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Reply to Isthisrealyreal
NobodyGetsIt Oct 9, 2020

All of your points are things to be considered - sounds like that would be a great "checklist!" I wish I had something like that when I began this journey 16 years ago. As I've said several times before - you don't know, what you don't know.
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When my Father died, my Mother was all set to move into Assisted Living but she changed her mind. They lived in a condo, so maintenance was not an issue. A few years later, she fell outside on an icy sidewalk and broke her arm. When she came home from hospital, she was unable to care for herself, so I got 24/7 live-in caregiver. That worked until my Mother got better and did not want "a stranger" living in her condo. So she lived alone until memory problems creeped up and she was diagnosed with Dementia. A 9am to 5pm Care Giver was hired just to make sure my Mother got up out of bed and had breakfast, lunch, dinner and was driven to store and Doctor appointments. This worked for 5 years until my Mother started falling a lot and Care Giver was afraid to leave my Mother alone at night. I moved her into Memory Care and the past two years have been guilt-free knowing that my Mother is looked after 24/7 by an entire staff of dedicated professionals. Keep parents in home as long as you can but know that probably eventually they will need to go to some sort of residential facility be it Assisted Living or Memory Care. GOOD LUCK !!! :-)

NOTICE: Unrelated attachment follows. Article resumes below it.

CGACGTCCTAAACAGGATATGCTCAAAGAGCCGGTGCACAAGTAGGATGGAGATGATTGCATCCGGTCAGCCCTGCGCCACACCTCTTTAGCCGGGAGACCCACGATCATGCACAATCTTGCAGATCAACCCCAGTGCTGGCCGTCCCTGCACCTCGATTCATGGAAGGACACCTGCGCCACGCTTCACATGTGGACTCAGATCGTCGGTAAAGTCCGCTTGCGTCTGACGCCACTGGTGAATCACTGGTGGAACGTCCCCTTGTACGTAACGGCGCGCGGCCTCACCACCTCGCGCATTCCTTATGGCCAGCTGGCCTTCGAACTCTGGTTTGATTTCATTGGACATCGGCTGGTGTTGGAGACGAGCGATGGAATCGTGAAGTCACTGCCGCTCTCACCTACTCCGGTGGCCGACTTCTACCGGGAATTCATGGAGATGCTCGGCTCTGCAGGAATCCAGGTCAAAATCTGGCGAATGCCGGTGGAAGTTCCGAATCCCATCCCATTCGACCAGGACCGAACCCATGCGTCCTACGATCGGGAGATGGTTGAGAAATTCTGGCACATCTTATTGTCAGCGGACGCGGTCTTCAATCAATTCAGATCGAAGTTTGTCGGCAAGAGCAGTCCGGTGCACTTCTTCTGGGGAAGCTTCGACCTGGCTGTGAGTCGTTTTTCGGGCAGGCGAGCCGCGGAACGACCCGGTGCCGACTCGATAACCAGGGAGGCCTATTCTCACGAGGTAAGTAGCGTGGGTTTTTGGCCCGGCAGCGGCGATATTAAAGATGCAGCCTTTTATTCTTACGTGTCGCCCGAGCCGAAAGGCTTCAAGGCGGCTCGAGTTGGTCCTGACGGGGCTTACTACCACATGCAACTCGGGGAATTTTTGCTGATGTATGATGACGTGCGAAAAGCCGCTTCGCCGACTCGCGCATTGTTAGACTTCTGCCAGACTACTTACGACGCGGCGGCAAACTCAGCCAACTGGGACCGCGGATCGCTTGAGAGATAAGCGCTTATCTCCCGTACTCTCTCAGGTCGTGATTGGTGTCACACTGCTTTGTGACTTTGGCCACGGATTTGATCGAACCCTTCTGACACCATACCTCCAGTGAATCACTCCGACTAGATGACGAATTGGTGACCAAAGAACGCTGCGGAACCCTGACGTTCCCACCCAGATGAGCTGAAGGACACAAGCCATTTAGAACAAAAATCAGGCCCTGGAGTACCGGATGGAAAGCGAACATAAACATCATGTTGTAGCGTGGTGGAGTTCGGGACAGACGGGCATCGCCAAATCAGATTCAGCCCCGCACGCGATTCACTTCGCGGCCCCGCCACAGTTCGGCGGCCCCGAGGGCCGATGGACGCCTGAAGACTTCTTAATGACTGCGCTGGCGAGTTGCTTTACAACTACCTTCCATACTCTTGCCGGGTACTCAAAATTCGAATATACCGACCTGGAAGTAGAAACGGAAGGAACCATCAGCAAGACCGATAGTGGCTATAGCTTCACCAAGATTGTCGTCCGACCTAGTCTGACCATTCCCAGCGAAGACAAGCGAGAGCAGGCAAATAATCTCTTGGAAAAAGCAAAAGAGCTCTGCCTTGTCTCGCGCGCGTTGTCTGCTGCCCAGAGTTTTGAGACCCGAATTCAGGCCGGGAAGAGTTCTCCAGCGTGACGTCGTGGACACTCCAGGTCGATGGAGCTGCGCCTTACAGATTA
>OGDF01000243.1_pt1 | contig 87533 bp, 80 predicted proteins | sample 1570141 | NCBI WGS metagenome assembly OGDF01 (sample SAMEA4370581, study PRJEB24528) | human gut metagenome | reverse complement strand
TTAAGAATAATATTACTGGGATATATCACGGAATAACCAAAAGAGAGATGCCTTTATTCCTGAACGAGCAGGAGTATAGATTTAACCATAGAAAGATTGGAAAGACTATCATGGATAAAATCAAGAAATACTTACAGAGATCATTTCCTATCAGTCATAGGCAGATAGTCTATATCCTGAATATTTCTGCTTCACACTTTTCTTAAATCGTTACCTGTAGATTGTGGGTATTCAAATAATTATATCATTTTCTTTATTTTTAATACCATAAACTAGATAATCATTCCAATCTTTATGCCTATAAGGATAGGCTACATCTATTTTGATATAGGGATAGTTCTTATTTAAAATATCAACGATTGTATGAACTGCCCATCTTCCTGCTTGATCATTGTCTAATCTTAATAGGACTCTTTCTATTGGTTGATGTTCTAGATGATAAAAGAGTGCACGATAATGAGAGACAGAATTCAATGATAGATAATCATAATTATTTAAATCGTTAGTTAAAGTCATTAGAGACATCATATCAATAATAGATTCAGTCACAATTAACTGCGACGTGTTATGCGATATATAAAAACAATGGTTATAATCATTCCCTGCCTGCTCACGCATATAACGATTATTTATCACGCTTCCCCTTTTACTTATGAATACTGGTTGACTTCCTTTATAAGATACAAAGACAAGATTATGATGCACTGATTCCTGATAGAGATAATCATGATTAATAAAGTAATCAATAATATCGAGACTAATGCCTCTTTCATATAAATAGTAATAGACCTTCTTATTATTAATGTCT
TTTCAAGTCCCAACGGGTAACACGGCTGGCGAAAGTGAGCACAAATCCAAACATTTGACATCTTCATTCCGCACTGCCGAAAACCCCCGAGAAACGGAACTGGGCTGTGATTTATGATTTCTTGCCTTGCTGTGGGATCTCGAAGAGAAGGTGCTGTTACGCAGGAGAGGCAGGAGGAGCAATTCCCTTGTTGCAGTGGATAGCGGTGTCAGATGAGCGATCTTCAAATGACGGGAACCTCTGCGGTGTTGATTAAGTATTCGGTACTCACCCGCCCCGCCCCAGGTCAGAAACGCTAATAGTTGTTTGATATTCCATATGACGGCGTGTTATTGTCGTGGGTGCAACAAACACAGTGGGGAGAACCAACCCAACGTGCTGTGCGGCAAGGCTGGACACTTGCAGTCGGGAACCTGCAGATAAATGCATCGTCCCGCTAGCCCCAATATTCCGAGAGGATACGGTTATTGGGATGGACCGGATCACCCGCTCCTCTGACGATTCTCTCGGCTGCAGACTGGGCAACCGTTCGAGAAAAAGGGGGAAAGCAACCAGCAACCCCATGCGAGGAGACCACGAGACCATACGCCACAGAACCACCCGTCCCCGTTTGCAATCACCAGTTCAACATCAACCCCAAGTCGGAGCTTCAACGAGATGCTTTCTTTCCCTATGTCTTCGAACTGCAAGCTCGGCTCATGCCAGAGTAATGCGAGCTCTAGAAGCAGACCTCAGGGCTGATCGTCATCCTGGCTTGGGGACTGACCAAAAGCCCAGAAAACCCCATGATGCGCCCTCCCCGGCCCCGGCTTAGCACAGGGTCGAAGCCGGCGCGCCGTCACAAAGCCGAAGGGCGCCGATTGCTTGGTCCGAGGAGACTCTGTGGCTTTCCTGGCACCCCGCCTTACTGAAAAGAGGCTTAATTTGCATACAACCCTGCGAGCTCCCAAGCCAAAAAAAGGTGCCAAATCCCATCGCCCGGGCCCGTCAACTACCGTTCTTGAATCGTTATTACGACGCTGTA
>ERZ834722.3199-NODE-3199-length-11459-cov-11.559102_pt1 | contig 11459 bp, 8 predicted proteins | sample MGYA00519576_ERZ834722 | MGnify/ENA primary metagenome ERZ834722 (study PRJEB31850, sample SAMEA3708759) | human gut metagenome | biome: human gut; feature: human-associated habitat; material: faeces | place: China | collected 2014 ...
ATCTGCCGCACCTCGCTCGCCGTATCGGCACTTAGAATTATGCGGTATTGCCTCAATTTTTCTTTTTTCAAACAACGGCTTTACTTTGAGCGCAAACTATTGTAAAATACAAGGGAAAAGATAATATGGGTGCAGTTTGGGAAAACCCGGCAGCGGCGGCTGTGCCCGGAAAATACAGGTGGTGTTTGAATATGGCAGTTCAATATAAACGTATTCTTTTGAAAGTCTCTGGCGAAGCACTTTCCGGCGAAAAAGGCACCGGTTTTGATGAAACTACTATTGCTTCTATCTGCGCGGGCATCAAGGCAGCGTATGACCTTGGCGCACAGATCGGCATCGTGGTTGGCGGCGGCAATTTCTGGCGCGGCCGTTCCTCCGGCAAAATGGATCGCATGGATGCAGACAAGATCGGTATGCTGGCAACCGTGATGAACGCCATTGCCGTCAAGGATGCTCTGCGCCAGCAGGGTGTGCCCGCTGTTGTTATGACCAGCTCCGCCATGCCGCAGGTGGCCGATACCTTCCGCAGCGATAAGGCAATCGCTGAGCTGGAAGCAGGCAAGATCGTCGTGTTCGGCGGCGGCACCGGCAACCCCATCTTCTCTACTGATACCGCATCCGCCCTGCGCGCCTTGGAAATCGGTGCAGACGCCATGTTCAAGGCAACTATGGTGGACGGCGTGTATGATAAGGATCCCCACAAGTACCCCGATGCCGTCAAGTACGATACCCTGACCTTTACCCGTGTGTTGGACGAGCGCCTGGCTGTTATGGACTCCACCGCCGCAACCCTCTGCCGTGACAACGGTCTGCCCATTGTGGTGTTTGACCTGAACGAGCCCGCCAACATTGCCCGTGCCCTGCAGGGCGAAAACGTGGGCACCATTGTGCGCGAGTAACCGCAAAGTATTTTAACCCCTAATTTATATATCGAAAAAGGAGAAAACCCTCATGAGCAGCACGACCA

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Reply to LonelyOnlyChild